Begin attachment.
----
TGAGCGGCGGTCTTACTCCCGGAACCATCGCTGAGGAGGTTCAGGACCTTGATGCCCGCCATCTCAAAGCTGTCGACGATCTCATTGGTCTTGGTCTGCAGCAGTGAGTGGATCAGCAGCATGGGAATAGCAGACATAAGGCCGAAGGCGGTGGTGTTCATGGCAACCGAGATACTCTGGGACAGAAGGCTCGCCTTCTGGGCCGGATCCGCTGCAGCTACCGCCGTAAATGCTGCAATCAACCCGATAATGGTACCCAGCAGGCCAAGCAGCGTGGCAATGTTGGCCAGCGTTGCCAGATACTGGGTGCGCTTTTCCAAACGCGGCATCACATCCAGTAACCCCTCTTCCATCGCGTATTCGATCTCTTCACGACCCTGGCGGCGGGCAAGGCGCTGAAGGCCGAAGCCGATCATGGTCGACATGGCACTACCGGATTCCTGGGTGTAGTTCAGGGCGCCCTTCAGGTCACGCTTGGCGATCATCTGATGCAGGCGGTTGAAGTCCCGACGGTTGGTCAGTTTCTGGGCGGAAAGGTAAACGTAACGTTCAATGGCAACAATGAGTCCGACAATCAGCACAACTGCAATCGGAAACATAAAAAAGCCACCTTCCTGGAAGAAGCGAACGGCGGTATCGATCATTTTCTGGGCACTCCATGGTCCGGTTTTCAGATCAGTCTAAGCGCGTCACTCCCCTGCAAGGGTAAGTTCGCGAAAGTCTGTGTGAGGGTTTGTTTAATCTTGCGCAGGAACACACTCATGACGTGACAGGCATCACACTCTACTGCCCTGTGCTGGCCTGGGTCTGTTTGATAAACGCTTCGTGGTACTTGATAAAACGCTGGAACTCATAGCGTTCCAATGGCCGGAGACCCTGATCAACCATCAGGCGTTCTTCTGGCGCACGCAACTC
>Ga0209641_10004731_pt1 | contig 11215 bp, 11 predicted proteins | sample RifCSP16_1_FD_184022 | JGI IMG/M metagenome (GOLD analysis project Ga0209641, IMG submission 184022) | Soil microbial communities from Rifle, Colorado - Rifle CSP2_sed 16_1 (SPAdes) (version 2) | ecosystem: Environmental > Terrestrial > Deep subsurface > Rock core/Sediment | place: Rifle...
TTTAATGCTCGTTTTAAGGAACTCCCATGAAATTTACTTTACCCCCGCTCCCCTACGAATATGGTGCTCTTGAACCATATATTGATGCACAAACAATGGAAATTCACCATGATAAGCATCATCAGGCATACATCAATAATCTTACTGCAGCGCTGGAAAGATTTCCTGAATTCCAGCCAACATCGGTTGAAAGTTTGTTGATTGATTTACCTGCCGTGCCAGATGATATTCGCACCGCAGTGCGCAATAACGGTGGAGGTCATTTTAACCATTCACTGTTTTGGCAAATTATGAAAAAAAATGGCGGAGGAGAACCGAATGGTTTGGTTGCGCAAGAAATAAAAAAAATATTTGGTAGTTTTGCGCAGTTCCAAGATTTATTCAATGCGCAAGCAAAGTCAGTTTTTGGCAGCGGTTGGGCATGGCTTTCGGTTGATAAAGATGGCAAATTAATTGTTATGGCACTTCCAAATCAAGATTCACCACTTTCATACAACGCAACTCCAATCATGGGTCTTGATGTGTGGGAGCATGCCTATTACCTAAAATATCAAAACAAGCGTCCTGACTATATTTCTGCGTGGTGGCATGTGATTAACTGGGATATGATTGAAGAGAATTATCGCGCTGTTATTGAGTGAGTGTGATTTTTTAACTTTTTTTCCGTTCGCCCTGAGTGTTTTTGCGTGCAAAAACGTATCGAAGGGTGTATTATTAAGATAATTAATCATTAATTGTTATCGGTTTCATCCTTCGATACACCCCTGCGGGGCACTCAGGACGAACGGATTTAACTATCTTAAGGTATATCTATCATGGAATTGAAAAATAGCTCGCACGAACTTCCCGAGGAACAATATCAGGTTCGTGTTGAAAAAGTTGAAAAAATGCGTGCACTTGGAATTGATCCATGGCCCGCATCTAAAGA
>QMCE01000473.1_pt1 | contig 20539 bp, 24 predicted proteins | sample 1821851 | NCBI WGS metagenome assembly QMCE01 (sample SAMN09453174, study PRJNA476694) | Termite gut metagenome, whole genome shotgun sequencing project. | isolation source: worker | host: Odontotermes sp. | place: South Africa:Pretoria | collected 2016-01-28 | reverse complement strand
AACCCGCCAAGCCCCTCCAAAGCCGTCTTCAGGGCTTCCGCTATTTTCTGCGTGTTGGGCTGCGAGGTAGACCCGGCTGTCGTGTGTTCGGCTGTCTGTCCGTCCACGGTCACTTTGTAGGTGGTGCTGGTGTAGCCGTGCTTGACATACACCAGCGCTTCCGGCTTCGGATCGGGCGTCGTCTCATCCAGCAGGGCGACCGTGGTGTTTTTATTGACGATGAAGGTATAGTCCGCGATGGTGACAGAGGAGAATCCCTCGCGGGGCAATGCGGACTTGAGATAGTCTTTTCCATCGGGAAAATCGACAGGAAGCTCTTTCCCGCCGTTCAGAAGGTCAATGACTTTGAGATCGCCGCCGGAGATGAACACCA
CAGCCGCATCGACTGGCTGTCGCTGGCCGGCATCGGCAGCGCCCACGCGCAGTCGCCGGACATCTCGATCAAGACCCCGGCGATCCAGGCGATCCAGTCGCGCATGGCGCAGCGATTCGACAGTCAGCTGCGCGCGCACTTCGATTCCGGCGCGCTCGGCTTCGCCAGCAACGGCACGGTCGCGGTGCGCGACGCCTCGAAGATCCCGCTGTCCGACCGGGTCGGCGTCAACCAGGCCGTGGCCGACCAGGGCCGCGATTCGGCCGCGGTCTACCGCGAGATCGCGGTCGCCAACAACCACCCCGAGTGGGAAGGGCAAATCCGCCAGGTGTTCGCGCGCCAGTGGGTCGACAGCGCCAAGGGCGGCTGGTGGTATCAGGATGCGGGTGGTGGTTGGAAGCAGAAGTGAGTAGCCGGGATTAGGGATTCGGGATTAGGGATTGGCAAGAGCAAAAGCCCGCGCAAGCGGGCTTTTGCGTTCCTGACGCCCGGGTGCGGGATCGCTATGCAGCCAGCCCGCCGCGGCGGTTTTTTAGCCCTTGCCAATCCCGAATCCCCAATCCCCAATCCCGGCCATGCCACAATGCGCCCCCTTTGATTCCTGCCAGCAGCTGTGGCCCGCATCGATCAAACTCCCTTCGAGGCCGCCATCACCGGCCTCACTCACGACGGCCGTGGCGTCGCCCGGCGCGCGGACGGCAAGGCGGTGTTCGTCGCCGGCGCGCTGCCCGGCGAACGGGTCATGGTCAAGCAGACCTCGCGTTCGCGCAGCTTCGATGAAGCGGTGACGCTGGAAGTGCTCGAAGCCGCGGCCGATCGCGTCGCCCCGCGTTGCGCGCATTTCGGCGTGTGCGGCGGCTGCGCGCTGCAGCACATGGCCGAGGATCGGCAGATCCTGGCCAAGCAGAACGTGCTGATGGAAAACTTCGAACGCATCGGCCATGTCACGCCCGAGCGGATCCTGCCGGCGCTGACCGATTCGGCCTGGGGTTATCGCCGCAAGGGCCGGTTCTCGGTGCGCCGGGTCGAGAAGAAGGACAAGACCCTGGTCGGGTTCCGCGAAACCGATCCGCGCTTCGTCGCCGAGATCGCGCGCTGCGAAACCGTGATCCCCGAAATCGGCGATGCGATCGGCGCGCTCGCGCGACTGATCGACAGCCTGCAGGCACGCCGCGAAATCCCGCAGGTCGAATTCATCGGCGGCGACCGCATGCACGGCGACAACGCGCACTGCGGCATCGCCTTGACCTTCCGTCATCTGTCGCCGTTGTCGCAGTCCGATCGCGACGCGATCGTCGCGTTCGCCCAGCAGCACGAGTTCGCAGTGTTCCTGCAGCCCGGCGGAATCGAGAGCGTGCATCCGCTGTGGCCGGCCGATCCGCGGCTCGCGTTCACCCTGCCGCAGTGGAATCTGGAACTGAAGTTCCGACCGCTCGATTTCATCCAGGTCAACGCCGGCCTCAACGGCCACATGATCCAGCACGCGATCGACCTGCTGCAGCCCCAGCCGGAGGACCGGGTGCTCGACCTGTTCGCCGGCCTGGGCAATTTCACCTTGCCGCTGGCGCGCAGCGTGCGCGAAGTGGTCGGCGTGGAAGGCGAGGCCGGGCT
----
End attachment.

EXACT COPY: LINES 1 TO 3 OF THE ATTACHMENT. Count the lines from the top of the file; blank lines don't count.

TGAGCGGCGGTCTTACTCCCGGAACCATCGCTGAGGAGGTTCAGGACCTTGATGCCCGCCATCTCAAAGCTGTCGACGATCTCATTGGTCTTGGTCTGCAGCAGTGAGTGGATCAGCAGCATGGGAATAGCAGACATAAGGCCGAAGGCGGTGGTGTTCATGGCAACCGAGATACTCTGGGACAGAAGGCTCGCCTTCTGGGCCGGATCCGCTGCAGCTACCGCCGTAAATGCTGCAATCAACCCGATAATGGTACCCAGCAGGCCAAGCAGCGTGGCAATGTTGGCCAGCGTTGCCAGATACTGGGTGCGCTTTTCCAAACGCGGCATCACATCCAGTAACCCCTCTTCCATCGCGTATTCGATCTCTTCACGACCCTGGCGGCGGGCAAGGCGCTGAAGGCCGAAGCCGATCATGGTCGACATGGCACTACCGGATTCCTGGGTGTAGTTCAGGGCGCCCTTCAGGTCACGCTTGGCGATCATCTGATGCAGGCGGTTGAAGTCCCGACGGTTGGTCAGTTTCTGGGCGGAAAGGTAAACGTAACGTTCAATGGCAACAATGAGTCCGACAATCAGCACAACTGCAATCGGAAACATAAAAAAGCCACCTTCCTGGAAGAAGCGAACGGCGGTATCGATCATTTTCTGGGCACTCCATGGTCCGGTTTTCAGATCAGTCTAAGCGCGTCACTCCCCTGCAAGGGTAAGTTCGCGAAAGTCTGTGTGAGGGTTTGTTTAATCTTGCGCAGGAACACACTCATGACGTGACAGGCATCACACTCTACTGCCCTGTGCTGGCCTGGGTCTGTTTGATAAACGCTTCGTGGTACTTGATAAAACGCTGGAACTCATAGCGTTCCAATGGCCGGAGACCCTGATCAACCATCAGGCGTTCTTCTGGCGCACGCAACTC
>Ga0209641_10004731_pt1 | contig 11215 bp, 11 predicted proteins | sample RifCSP16_1_FD_184022 | JGI IMG/M metagenome (GOLD analysis project Ga0209641, IMG submission 184022) | Soil microbial communities from Rifle, Colorado - Rifle CSP2_sed 16_1 (SPAdes) (version 2) | ecosystem: Environmental > Terrestrial > Deep subsurface > Rock core/Sediment | place: Rifle...
TTTAATGCTCGTTTTAAGGAACTCCCATGAAATTTACTTTACCCCCGCTCCCCTACGAATATGGTGCTCTTGAACCATATATTGATGCACAAACAATGGAAATTCACCATGATAAGCATCATCAGGCATACATCAATAATCTTACTGCAGCGCTGGAAAGATTTCCTGAATTCCAGCCAACATCGGTTGAAAGTTTGTTGATTGATTTACCTGCCGTGCCAGATGATATTCGCACCGCAGTGCGCAATAACGGTGGAGGTCATTTTAACCATTCACTGTTTTGGCAAATTATGAAAAAAAATGGCGGAGGAGAACCGAATGGTTTGGTTGCGCAAGAAATAAAAAAAATATTTGGTAGTTTTGCGCAGTTCCAAGATTTATTCAATGCGCAAGCAAAGTCAGTTTTTGGCAGCGGTTGGGCATGGCTTTCGGTTGATAAAGATGGCAAATTAATTGTTATGGCACTTCCAAATCAAGATTCACCACTTTCATACAACGCAACTCCAATCATGGGTCTTGATGTGTGGGAGCATGCCTATTACCTAAAATATCAAAACAAGCGTCCTGACTATATTTCTGCGTGGTGGCATGTGATTAACTGGGATATGATTGAAGAGAATTATCGCGCTGTTATTGAGTGAGTGTGATTTTTTAACTTTTTTTCCGTTCGCCCTGAGTGTTTTTGCGTGCAAAAACGTATCGAAGGGTGTATTATTAAGATAATTAATCATTAATTGTTATCGGTTTCATCCTTCGATACACCCCTGCGGGGCACTCAGGACGAACGGATTTAACTATCTTAAGGTATATCTATCATGGAATTGAAAAATAGCTCGCACGAACTTCCCGAGGAACAATATCAGGTTCGTGTTGAAAAAGTTGAAAAAATGCGTGCACTTGGAATTGATCCATGGCCCGCATCTAAAGA